So, market regulators have the authority to act and they have the resources to act as well… but sometimes, depending on the political machinations and depending on which party is in power, the regulator may not be encouraged to act (against such behaviour). The regulator then swings between acting vigilant and being more tolerant.

When we were interviewing people for this working paper, one of them was someone from TSLAQ (a loose grouping of Tesla sceptics), and this person saw TSLAQ as a sort of open-source SEC. They believed that the market regulator wasn’t doing enough to rein in market abuses by the company. So, they viewed their spreading critical information about the company as doing a job that the regulator wasn’t doing.

Can you actually measure the rise in stock price from such storytelling, to what degree or level the price changed following these posts?

Kirsch: Mohsen and I have been joking that that is the trillion-dollar question. You know, if Tesla was destined to be a failed startup but ended up being a trillion-dollar company because of social media. As of now, ours is a working paper. But, we believe that we will be able to show some effect of these tweets on the Tesla stock. As of now, we can see that the stock and the tweets sort of move in the same direction. So we have correlation but we are still trying to nail down causation.

What are the challenges to proving that there is causation?

Kirsch: Stock markets process a lot of information. So it’s very hard to cleanly attribute an x to y. There are theoretical and empirical challenges. Theoretical in the sense that we need to understand to what extent these posts are influencing people’s buying behaviour and so on… we need to understand the social process these fan bots (set off). Empirical because we need a way to measure this (influence).

When did you find the bots most engaged?

Chowdhury: We just observed a few correlations. The bots were most active on days the stock was under pressure or had a negative market-adjusted return. The bots were less active when the stock had a positive market-adjusted return, they were less active when something good happened. That is what led us to believe that the bots may be buffering the stock on days the narrative was under pressure. I must add that these are very simple, early-stage correlations and the analysis is ongoing.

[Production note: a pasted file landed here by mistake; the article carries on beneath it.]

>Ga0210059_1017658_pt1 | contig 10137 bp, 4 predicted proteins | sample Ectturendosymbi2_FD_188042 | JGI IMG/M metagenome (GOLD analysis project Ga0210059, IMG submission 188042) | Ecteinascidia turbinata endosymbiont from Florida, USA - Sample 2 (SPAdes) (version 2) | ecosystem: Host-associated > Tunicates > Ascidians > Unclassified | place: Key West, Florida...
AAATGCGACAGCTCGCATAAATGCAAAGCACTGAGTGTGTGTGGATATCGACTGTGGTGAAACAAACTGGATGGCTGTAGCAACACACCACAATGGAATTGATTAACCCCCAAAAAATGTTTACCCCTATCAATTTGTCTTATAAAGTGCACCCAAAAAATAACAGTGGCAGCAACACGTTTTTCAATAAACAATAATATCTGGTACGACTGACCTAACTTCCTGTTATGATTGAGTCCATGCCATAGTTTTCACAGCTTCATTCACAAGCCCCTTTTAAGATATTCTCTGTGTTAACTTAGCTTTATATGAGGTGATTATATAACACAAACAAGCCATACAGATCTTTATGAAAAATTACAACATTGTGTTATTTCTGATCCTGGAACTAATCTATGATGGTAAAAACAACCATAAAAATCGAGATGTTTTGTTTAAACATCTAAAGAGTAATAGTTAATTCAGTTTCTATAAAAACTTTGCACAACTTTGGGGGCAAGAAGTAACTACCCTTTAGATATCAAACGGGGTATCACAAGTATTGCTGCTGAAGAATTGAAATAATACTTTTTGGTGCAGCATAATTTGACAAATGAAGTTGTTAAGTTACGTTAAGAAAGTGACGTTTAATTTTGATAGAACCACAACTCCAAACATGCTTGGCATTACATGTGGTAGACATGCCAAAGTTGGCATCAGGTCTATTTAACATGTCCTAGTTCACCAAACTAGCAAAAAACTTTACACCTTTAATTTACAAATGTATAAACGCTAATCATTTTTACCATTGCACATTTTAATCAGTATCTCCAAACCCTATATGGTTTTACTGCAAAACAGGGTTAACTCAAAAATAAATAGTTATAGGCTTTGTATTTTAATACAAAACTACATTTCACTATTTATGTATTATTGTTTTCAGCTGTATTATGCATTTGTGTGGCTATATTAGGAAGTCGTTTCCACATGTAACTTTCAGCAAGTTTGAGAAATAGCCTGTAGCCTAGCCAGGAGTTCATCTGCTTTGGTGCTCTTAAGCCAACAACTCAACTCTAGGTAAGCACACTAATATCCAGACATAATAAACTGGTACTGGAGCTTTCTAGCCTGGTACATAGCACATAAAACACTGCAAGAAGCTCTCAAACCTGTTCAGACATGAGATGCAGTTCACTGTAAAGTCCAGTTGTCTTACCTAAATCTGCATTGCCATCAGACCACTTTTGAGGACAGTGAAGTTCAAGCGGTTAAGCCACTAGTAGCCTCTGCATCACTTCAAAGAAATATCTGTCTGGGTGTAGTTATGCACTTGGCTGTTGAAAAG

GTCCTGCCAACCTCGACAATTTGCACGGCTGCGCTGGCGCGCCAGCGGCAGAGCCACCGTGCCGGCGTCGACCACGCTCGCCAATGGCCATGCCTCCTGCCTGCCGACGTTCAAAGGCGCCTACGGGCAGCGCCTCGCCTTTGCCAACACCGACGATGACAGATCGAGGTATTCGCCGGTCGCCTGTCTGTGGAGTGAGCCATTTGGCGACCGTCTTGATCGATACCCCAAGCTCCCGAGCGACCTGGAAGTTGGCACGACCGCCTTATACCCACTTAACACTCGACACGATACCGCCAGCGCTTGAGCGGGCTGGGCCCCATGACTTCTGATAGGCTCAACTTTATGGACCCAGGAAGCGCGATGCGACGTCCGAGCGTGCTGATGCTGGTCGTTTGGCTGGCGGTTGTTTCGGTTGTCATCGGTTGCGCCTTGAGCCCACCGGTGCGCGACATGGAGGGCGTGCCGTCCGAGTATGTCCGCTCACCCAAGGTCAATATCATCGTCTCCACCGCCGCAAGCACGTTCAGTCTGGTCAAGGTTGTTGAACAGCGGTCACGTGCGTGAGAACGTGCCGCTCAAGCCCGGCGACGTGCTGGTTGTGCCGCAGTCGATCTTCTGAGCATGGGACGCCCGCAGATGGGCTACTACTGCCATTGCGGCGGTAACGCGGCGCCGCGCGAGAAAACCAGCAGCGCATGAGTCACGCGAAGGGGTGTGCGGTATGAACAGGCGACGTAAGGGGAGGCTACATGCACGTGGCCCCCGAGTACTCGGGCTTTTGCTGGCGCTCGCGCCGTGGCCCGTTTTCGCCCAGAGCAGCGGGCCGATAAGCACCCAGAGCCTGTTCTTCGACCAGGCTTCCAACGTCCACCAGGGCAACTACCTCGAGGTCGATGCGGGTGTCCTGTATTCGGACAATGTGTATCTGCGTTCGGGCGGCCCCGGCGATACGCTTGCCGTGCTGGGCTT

You have said that the bigger question is who’s actually running these bots. From what you have seen, does this operation look like something that would need a massive investment?

Kirsch: There are about 186 bots we have noticed. So this does not require a lot of investment or management. This isn’t a secret underground office with thousands of desks. When the Chinese Communist Party was trying to attack the tennis player Peng Shuai and her credibility in 2021-2022, they were said to be using about 97 bots. In that context, Tesla having around 186 bots working for the last ten years looks like a pretty significant campaign… bear in mind that 186 bots can generate content as much as thousands or even millions of human users. The bots can post something every three hours, forever. But it is still cheaper than an annual advertising budget.

During your work on this paper, have you noticed market regulators in any part of the world tackle this effectively?

Chowdhury: Nothing that I’ve seen, but increasingly there has been talk about having a warning label with artificially created social-media posts. But I haven’t seen this enforced anywhere as a regulation.

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Asha Menon
first published: May 13, 2022 04:35 pm